Mr. Sirén was based in Singapore for the first nine years of his role as a partner at Innosight and recently transitioned to the firm’s Swiss office. During his tenure he has worked across a broad range of industries in the Asia Pacific region and most recently focused on the transformation that is taking place in the legal industry. He advises senior managers on the topics of transformation, innovation, growth strategies, and innovation capabilities and culture and has worked across a range of markets, particularly in India, Singapore, Australia, China, the Philippines, the UK, and Thailand. 

Mr. Sirén speaks and writes regularly on the topic of innovation, and he is the co-author of the Harvard Business Review article “Build an Innovation Engine in 90 Days” (2014) and the MIT Sloan Management Review article “The Next Wave of Business Models in Asia” (2016). He has a keen interest in digital transformation and disruption and their impact on businesses across the world.

Prior to joining Innosight, Mr. Sirén was the CEO of a biotech company that was founded together with the Karolinska Institute in Stockholm. He has published numerous articles on cancer cachexia and sudden infant death syndrome (SIDS) in The British Journal of Cancer, Experimental Cell Research, and Frontier in Neurology, among others. He is also a co-author on a patent on the treatment of cancer cachexia. 

Before his biotech career, Mr. Sirén worked for The Boston Consulting Group (BCG) in Helsinki, Stockholm, Copenhagen, and Hamburg. During his five-year career at BCG, he worked across multiple industries, including industrial and consumer goods, healthcare, logistics, banking, and retail.

Mr. Sirén earned a BA in History from Hamilton College, an MPhil (Honors) from Glasgow University in Russian and East European Studies, an MPhil (Honors) from Cambridge University in International Relations, and an MBA (Honors) from the Helsinki School of Economics.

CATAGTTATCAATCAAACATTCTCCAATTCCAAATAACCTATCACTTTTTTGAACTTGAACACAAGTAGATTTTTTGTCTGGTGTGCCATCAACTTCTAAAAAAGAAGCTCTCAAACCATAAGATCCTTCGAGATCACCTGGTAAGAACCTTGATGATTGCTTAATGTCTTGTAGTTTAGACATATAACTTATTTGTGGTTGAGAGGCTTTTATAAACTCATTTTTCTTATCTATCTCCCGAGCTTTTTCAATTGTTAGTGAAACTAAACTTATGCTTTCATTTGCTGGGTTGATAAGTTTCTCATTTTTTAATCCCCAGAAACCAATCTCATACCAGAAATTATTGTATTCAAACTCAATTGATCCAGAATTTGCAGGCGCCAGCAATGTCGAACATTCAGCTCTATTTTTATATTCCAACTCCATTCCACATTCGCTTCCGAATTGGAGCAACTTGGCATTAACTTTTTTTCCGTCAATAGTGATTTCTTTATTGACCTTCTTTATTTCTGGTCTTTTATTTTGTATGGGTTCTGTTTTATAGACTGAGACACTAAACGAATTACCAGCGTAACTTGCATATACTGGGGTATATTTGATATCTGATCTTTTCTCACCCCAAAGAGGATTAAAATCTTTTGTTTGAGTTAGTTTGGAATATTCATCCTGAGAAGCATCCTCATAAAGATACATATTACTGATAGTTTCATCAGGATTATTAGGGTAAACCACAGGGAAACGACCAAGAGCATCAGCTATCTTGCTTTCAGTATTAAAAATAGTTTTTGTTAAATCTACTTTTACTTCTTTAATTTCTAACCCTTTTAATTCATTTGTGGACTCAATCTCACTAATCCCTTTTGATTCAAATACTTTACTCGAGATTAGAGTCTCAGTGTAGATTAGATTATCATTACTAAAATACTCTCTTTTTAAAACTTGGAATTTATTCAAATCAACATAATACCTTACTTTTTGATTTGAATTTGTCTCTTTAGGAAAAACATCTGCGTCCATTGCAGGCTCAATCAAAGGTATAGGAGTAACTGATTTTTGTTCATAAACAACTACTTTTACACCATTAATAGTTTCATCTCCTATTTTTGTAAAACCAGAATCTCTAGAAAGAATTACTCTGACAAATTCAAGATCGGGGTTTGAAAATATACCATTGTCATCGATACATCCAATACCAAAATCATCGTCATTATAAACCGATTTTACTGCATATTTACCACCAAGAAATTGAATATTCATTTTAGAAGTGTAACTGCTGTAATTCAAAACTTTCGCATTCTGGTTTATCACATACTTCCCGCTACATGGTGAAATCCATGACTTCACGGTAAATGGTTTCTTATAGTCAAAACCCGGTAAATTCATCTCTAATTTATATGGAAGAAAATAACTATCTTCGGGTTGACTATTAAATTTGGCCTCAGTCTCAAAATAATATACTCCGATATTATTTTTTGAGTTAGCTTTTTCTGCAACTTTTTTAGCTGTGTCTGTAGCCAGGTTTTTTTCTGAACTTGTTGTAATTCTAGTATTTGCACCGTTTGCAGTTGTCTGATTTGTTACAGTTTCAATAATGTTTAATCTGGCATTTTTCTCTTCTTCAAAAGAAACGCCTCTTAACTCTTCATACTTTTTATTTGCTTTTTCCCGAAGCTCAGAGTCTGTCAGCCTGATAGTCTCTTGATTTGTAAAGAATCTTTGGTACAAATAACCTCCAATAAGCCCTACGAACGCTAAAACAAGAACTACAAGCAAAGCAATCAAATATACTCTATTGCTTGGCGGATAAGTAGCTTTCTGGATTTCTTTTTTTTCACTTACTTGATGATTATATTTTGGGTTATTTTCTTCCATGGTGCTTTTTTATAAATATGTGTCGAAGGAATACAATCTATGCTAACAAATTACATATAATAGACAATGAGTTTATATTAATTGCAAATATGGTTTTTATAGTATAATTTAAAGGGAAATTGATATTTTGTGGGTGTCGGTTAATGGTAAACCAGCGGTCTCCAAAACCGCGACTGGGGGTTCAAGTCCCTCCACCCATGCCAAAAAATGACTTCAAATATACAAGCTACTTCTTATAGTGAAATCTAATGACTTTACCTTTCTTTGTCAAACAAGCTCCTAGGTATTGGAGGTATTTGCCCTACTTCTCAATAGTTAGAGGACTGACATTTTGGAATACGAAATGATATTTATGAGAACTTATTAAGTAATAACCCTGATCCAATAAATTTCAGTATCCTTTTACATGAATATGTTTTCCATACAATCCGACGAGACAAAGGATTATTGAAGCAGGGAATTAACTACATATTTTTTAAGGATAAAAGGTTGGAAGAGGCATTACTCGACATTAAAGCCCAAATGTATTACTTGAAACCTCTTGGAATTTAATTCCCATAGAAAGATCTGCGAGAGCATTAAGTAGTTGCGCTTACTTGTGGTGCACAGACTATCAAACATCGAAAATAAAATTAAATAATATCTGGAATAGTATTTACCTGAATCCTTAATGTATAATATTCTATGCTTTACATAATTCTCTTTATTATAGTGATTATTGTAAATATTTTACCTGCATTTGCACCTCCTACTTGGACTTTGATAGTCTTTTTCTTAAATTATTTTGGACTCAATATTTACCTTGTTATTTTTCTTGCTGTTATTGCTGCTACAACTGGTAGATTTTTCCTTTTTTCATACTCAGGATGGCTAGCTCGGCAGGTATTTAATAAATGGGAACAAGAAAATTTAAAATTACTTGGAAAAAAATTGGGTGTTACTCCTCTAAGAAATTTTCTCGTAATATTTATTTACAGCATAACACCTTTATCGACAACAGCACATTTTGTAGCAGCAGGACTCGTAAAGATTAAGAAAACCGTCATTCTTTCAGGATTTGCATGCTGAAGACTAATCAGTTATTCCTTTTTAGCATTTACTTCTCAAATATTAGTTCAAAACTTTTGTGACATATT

TASIS Speaker Series

The TASIS Speaker Series, formerly known as the Senior Humanities Program and renamed in the fall of 2018 year to more accurately reflect its present purpose, draws from five fundamental elements of the TASIS identity—truth, goodness, beauty, international understanding, and humanitarian action—to provide TASIS students with a signature educational experience. 

The TASIS Speaker Series Committee selects four speakers each year who embody the pillars of the program. The Committee strives for a variety of voices, backgrounds, and professions represented in each year’s group but ultimately selects speakers on the basis of their ability to enhance the intellectual and moral experience of the outgoing seniors and the community as a whole. Prior to Mr. Sirén’s visit, Dartmouth College Appleton Professor of Natural Philosophy and 2019 Templeton Prize Laureate Dr. Marcelo Gleiser opened the 2021–2022 series in October, and CNN congressional reporter Daniella Diaz visited campus on February 7–8

Although the TASIS Speaker Series focuses on students near the end of their TASIS careers, the program aspires to serve as an educative instrument for the entire division, creating opportunities for all High School students to interact with people and ideas of significance that are concerned with the world beyond the TASIS campus. Students enhance their intellectual experience through discussions, lectures, class visits, and film screenings centered on some combination of truth, goodness, beauty, international understanding, and humanitarian action. Above all else, the program conveys a clear message to students about what the School hopes for and expects from them after they leave TASIS.

The influential program was initially made possible by a CHF 100,000 donation from TASIS parents Michael and Jane Grindfors to The M. Crist Fleming Endowment for International Understanding and Leadership in 2008. It remains an integral part of a TASIS education thanks to ongoing support from the TASIS Board of Directors and the excellent behind-the-scenes work done by a dedicated group of students and faculty members.